What is Causing My Wall Paint to Bubble?
A beautiful paint job can be spoiled for various reasons and one of the more common problems is bubbling or blistering of the paint. What’s happening when paint bubbles up is that the paint film separates from the underlying surface or substrate. The potential causes of the loss of adhesion between the paint and the substrate include moisture, heat, or a combination of both. If the underlying cause isn’t addressed, the paint will begin to peel off.
Why does paint bubble up or blister?
Many people consider painting a do-it-yourself job, but there are good reasons professionals are frequently trusted with the job of interior and exterior painting. There’s a lot that can go wrong with what even seems to be a simple paint project. Avoiding paint bubbling is an excellent reason to leave painting to the pros. The following is more information about different causes of bubbling paint:
· The surface was dirty, damp, or hot when painted.
· There was excessive moisture when the painting was done.
· Oil-based or alkyd paint was applied over latex paint.
· The surface was not properly prepared for painting.
· Latex paint was exposed to moisture soon after the paint dried.
Tips to prevent blistering of paint
Correctly prepping the surface you are painting can often prevent bubbling. One way to prep is to apply primer-sealer over stains and let the primer dry completely. If painting in humid conditions, installing exhaust fans or vents may help prevent blisters. Even if the substrate you are painting is free of moisture and the temperature isn’t too hot, there is still the possibility tiny bubbles will form when you paint. All that may be needed is to use the appropriate painting tools and techniques, to prevent blisters. Here are some helpful tips to prevent bubbling of paint:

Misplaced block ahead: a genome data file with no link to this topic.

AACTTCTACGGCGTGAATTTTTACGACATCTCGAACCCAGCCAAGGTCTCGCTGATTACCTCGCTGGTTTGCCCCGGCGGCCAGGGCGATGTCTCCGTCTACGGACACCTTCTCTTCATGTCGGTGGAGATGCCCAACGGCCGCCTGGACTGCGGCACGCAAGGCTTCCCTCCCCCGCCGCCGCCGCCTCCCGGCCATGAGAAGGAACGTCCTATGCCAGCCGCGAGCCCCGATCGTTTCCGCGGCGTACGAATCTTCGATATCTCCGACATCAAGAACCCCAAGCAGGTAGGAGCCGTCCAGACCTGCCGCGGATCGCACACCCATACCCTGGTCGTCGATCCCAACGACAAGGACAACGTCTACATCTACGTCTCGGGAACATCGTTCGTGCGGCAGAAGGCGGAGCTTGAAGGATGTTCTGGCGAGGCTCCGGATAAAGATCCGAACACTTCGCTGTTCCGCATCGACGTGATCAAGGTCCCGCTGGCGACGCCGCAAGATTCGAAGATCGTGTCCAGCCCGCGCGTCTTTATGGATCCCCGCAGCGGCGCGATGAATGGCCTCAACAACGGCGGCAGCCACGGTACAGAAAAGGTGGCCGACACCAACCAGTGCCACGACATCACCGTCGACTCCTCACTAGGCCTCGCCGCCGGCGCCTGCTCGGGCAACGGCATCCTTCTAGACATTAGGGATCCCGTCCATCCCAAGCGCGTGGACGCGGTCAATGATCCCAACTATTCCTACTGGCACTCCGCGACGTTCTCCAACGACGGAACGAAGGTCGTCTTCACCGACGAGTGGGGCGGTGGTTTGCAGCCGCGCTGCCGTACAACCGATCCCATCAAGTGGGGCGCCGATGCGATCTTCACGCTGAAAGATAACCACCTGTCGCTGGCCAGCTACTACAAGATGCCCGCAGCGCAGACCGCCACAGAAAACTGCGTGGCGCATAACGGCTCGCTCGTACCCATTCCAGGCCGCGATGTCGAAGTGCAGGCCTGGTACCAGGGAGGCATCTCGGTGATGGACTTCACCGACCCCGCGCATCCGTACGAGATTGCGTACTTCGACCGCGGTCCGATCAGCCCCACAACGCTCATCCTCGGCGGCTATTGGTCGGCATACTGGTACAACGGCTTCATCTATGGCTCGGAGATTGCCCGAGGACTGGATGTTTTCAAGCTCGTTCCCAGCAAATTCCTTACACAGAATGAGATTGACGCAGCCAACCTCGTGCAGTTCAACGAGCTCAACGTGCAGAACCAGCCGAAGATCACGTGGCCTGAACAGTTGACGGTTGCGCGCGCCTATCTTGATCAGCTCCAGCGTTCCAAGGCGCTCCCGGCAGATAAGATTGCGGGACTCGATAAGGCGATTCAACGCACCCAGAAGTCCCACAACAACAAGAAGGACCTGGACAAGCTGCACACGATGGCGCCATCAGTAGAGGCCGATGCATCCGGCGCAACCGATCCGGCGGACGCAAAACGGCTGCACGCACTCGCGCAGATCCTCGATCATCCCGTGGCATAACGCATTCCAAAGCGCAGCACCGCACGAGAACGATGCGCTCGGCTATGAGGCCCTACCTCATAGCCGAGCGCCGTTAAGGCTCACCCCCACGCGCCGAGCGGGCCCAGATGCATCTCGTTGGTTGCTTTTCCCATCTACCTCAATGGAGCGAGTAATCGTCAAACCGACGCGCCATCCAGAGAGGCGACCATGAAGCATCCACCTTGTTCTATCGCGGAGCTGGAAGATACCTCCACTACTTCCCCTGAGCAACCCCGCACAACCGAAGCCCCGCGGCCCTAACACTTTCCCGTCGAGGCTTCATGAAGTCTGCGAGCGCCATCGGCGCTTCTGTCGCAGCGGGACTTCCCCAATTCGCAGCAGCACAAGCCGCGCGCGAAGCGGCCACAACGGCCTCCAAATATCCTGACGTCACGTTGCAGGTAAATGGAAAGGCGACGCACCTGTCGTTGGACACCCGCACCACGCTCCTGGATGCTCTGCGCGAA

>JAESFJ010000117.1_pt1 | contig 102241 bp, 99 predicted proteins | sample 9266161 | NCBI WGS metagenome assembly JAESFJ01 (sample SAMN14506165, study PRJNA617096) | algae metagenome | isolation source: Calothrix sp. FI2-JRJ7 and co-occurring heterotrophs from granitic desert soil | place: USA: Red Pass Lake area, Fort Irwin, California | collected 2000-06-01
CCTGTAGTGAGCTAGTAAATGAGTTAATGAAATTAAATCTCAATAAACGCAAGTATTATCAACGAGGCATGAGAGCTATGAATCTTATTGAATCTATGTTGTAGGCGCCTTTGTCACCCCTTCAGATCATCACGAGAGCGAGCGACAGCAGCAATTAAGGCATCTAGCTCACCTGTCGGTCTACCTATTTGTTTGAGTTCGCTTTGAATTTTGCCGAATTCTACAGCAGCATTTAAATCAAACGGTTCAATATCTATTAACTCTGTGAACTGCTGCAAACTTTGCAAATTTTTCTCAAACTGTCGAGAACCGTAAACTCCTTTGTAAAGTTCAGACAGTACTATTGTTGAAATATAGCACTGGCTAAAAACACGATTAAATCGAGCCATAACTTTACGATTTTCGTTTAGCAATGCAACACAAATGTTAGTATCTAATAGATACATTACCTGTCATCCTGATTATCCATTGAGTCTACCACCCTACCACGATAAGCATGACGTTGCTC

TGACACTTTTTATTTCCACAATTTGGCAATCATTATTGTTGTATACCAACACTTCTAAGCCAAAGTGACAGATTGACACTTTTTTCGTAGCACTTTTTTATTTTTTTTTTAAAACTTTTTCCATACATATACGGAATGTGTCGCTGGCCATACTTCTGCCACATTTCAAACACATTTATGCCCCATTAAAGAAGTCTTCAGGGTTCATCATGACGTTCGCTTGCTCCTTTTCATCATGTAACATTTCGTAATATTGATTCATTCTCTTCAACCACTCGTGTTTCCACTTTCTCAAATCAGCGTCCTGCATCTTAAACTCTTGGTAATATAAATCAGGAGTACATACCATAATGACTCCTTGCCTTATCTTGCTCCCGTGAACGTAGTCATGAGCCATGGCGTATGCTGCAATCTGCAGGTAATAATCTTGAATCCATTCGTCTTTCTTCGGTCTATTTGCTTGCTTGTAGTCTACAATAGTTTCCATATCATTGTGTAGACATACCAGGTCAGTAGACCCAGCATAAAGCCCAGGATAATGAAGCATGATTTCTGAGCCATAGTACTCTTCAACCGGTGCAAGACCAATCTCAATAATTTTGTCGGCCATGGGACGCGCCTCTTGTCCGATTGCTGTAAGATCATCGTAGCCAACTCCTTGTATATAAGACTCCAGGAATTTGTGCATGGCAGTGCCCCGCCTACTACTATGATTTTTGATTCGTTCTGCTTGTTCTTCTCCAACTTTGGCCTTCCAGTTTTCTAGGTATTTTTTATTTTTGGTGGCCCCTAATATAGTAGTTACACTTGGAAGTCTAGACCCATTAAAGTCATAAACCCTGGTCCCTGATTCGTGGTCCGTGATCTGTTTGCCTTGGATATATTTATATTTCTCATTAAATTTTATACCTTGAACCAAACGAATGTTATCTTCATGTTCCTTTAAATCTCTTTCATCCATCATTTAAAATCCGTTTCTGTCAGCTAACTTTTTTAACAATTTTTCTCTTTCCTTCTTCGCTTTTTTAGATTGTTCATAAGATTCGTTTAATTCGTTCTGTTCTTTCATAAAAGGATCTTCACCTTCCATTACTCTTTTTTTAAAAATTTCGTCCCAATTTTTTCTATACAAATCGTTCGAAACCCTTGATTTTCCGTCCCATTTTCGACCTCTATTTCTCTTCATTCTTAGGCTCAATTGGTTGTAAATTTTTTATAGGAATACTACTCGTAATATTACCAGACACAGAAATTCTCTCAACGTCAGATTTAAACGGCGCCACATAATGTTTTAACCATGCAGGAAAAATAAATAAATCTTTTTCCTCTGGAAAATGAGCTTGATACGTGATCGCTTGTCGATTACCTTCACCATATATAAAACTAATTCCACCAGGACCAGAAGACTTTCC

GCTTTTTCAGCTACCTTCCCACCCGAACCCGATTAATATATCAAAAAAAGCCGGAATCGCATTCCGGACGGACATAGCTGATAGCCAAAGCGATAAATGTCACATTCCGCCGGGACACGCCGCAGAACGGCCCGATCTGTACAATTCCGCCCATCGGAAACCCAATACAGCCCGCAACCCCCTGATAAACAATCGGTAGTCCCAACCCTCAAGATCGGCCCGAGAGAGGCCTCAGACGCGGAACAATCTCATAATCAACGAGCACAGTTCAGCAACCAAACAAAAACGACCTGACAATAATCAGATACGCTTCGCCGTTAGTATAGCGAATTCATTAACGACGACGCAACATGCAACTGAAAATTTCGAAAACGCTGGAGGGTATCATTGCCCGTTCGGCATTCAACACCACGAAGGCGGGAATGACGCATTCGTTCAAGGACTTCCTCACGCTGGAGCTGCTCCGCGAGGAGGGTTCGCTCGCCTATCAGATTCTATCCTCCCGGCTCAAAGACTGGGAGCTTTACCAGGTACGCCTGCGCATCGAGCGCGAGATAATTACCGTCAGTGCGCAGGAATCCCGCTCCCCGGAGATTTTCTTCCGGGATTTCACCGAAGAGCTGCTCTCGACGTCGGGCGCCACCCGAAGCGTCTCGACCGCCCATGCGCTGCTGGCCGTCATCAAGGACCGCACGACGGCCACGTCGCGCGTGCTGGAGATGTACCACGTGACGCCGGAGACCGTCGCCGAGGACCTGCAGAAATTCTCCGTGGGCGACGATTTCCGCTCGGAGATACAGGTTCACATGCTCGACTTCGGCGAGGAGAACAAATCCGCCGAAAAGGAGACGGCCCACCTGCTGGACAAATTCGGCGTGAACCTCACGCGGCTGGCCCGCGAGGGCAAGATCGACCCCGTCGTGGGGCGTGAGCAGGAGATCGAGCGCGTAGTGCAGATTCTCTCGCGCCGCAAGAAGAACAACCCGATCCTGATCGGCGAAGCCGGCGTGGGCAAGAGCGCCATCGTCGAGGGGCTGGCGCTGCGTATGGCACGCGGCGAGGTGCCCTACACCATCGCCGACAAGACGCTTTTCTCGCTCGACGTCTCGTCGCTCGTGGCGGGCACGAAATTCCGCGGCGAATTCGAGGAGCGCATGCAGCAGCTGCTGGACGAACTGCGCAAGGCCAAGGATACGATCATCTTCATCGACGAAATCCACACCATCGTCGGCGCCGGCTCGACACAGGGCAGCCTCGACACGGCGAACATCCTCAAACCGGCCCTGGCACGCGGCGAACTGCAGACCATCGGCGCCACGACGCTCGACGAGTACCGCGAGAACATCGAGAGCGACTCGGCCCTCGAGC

· If you are using a drill bit to stir your paint, use a low setting. This will help to keep air out of the paint.
· If paint is 12 months old, some experts advise throwing it out and using a fresh can of paint, to prevent bubbling.
· Bubbling can occur if you are using inexpensive paint because low-quality paint tends to be thin, and it is not uncommon for it to foam and bubble.
· Use the correct paint brush or roller when painting, to avoid bubbling. When painting smooth walls, use a 3/8” or ¼” nap. For textured walls, use a ¾” nap.
· Gloss and semi-gloss paints are notoriously prone to foam up. Use the shortest nap you can find to apply these paints.
How to repair paint bubbles
The goal when fixing paint bubbles is to avoid having to deal with the problem again. It’s necessary to remove bubbly paint with scraping and sanding, if the blisters do not go all the way to the surface. Once the area is smooth, apply primer and let that dry before applying quality paint.
If the bubbly paint does go to the substrate, the source of moisture needs to be identified and eliminated, if possible.
Before re-painting, repair loose caulking and, if needed, install exhaust fans or vents, to decrease the humidity level.
For professional, hassle-free exterior and interior painting with no bubbling or blistering, contact the paint experts at Franklin Painting.